Within the context of a lively debate on union revitalisation, essentially polarised between organising (accordingly, unions should challenge managerial behaviour to build collectivism among workers) and partnership (accordingly, unions should restore legitimacy power through cooperative relations with employers, the state and public opinion) approach’s advocates, we outline an unprecedented direction of union change, specifically oriented to the workplace level, which stems from the acknowledgement of the importance of companies’ innovation and growth, while contemporarily countering a static idea of managerial prerogatives. In other words, we suggest that, though not abandoning their traditional role of representatives of individual members, which still is the pre-condition for their survival and public recognition, unions could overcome the presumed dichotomy of direct and indirect employee voice, by engaging in the promotion, regulation and implementation of new work organisation measures, which often imply greater employee participation. In so doing, they could incorporate formerly unilateral managerial practices within the framework of industrial relations, thus engendering a progressive institutionalisation process that we can define here as a process of organised disintermediation.
A parallel with the Traxler’s concept of organised decentralisation (Traxler, F., “Farewell to labour market associations? Organised versus disorganised decentralization as a map for industrial relations”, in Crouch, C., Traxler, F. (eds), Organised Industrial Relations in Europe: What future?, Aldershot: Avebury, 1995) is intuitive. As in the wake of decentralisation and subsequent arguments for the erosion of standard-setting capacity of sectoral agreements, national-level bargaining agents have been able to adopt “rules of coordination”, at the times of increasing workplace disintermediation and serious concerns about collective voice marginalisation, unions are expected to take on the control over direct employee participation, thus ensuring better quality of these practices and preventing negative consequences on the side of workers. This is not simply arguing, as it has already been done (among the others: Bryson, A., et al., “High-involvement management practices, trade union representation and workplace performance in Britain”, in Scottish Journal of Political Economy, July 2005, 52 (3), pp. 451-491), that the coexistence of direct and indirect channels of employee voice at workplace level may be possible and positively influence firm performance. This is about suggesting unions to stop waiting for managerial action to bargain over the distribution of profits or the mitigation of drawbacks, and to start demanding a role in the management of work reorganisation processes, thus restoring that human, social and emancipatory value of employee participation which goes beyond its economic rationale.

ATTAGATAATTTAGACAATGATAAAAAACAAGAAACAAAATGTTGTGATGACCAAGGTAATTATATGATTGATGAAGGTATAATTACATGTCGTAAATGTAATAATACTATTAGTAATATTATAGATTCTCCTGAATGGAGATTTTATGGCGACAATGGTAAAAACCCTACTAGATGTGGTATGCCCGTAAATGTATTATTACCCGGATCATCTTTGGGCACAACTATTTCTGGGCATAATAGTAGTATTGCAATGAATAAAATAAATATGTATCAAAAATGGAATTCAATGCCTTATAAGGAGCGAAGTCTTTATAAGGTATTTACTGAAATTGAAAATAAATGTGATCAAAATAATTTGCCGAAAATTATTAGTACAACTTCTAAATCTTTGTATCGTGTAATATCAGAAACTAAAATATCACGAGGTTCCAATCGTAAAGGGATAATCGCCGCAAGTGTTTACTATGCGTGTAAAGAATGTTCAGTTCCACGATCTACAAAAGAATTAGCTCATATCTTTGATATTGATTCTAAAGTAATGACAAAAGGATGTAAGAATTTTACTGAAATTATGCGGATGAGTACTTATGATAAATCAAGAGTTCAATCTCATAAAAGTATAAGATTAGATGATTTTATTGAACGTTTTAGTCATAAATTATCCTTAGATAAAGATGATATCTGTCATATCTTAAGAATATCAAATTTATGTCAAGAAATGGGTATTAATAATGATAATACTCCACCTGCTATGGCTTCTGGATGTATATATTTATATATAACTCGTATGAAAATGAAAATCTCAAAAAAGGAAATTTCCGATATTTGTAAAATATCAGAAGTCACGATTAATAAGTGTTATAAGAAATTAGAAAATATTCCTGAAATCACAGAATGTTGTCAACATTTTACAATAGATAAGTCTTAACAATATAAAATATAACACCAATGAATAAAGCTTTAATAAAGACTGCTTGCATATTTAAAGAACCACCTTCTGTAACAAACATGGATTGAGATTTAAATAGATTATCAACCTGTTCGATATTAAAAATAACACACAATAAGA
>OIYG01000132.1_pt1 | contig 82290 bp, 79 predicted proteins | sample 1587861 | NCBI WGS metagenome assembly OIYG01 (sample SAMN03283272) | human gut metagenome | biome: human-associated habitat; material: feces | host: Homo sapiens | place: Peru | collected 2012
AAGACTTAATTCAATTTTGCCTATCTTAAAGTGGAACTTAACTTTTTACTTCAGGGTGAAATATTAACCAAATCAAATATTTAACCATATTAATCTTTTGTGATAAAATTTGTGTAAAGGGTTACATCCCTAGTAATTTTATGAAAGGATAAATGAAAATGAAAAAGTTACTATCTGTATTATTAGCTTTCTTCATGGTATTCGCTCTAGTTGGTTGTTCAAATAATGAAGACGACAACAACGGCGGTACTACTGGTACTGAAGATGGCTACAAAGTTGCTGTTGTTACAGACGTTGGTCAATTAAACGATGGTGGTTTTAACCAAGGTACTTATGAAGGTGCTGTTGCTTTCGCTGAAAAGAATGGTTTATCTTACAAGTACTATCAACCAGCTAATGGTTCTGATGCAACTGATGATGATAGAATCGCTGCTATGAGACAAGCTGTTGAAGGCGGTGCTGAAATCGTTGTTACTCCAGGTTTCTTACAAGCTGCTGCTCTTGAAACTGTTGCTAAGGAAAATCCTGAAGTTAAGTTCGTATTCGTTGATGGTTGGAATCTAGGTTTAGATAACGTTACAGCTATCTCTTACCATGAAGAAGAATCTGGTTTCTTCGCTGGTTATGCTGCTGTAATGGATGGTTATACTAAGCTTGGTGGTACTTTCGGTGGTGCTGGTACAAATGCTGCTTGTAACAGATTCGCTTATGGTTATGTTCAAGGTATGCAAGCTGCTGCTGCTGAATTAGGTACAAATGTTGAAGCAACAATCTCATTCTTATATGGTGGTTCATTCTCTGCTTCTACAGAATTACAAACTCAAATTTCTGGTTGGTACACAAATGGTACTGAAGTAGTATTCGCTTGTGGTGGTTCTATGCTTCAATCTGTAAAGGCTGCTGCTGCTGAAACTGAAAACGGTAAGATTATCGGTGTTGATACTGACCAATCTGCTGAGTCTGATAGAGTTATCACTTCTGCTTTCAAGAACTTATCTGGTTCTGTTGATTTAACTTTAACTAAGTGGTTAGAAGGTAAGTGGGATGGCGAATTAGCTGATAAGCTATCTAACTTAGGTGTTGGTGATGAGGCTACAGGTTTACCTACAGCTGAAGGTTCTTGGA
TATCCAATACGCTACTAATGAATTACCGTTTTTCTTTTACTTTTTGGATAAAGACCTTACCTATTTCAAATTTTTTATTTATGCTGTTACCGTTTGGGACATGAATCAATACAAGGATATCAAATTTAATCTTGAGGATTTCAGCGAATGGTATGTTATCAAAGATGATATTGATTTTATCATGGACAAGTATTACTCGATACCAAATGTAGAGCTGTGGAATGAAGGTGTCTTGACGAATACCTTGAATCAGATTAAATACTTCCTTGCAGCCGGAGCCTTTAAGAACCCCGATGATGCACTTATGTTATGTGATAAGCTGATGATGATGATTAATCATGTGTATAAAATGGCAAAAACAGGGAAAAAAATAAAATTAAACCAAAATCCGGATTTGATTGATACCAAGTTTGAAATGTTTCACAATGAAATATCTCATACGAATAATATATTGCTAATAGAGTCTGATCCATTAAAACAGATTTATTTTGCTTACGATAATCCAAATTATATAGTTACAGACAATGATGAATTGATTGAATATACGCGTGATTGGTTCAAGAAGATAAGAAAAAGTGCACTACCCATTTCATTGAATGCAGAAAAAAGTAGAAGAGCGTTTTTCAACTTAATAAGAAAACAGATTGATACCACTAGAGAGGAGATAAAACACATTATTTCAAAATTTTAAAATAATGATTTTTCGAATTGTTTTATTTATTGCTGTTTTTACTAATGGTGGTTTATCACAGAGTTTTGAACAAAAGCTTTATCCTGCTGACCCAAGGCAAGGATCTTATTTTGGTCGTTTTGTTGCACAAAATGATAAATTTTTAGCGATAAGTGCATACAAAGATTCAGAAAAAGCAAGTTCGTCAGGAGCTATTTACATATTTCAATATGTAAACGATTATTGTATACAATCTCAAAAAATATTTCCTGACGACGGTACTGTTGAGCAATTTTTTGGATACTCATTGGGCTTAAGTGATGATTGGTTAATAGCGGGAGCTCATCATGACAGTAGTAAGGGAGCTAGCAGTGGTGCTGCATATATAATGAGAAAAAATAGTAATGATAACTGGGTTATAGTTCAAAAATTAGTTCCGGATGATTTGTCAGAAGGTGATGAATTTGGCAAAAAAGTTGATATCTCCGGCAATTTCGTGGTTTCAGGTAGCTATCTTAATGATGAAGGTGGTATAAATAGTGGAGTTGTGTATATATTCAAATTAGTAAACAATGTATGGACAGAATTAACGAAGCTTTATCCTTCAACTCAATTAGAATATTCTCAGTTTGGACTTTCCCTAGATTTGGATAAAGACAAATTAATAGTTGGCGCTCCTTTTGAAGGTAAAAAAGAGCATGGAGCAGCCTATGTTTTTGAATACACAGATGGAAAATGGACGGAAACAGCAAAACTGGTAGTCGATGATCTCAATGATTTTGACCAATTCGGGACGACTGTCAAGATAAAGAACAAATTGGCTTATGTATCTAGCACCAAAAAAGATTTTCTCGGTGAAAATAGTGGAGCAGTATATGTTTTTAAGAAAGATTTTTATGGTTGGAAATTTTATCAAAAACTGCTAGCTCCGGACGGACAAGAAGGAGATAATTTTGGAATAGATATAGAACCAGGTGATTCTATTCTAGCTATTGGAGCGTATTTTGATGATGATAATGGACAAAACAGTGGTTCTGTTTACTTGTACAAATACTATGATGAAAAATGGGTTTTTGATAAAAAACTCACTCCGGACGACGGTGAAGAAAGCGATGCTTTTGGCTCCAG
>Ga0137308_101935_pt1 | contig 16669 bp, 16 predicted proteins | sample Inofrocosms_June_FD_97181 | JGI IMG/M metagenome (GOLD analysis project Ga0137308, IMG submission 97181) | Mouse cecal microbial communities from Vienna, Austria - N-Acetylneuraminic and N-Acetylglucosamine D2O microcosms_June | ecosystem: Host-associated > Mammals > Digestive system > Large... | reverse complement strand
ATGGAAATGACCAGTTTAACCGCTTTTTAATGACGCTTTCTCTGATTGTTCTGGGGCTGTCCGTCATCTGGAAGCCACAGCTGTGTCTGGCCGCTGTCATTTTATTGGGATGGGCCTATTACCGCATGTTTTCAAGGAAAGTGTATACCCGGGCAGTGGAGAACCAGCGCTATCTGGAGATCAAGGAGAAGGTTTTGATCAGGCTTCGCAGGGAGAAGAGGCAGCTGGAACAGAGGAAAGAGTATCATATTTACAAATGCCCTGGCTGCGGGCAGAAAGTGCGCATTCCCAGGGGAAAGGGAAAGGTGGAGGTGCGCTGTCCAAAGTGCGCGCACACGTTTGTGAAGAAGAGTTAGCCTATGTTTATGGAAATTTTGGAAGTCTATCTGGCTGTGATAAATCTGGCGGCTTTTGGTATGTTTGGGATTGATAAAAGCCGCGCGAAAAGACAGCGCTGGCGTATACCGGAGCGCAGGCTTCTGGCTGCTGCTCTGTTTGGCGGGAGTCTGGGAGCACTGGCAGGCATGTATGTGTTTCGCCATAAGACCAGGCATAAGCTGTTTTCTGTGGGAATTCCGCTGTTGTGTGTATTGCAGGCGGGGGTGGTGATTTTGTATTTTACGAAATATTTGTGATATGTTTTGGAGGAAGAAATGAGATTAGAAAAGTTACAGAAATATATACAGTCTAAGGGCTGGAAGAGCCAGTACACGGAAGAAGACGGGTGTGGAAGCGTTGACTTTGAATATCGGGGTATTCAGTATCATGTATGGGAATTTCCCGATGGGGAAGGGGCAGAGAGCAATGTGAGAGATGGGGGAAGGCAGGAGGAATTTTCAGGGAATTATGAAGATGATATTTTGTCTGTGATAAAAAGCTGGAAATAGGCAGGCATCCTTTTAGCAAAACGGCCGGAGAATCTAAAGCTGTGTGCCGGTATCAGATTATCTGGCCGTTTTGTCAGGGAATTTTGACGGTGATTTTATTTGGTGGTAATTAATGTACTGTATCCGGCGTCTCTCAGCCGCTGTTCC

This trajectory of change, moreover, does not seem contradictory to the history of union identity, changing and expanding while never contravening its traditional responsibilities. This entails that unions keep on representing workers as people who deliver an input of production, thus formally external to the management of a firm, though starting to acknowledge employers’ demands for workers’ participation and responsibility for firm performance. Taking part in the management of this process while protecting workers’ interests is the essence of organised disintermediation.
ADAPT Junior Research Fellow